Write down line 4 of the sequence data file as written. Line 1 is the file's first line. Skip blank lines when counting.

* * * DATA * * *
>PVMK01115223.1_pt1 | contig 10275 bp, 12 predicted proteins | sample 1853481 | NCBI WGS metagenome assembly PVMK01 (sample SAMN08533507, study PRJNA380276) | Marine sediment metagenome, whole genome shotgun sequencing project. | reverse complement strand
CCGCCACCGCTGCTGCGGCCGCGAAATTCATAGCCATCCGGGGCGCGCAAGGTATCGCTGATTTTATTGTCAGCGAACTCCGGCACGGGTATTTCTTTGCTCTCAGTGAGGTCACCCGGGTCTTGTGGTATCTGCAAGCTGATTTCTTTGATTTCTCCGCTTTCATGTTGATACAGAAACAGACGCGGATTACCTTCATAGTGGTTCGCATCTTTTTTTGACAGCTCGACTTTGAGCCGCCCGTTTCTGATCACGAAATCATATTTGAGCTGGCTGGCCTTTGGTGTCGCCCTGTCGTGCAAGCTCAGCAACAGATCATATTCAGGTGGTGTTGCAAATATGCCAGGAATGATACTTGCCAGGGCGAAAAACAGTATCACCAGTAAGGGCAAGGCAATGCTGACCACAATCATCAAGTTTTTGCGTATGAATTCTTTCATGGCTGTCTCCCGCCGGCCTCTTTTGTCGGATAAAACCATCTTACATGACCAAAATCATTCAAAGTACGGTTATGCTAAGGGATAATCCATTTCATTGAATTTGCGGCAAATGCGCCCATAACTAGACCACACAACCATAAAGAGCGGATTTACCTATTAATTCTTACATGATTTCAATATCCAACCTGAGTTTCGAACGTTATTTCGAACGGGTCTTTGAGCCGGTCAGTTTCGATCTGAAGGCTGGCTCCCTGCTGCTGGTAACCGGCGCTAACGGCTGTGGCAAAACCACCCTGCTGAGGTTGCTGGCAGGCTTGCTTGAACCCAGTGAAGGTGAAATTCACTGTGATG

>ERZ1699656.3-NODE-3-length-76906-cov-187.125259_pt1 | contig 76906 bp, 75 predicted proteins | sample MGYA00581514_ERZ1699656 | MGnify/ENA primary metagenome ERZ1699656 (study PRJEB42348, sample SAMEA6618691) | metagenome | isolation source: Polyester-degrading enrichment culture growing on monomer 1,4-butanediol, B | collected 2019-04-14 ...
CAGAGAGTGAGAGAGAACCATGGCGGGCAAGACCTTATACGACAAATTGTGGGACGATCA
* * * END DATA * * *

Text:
CAGAGAGTGAGAGAGAACCATGGCGGGCAAGACCTTATACGACAAATTGTGGGACGATCA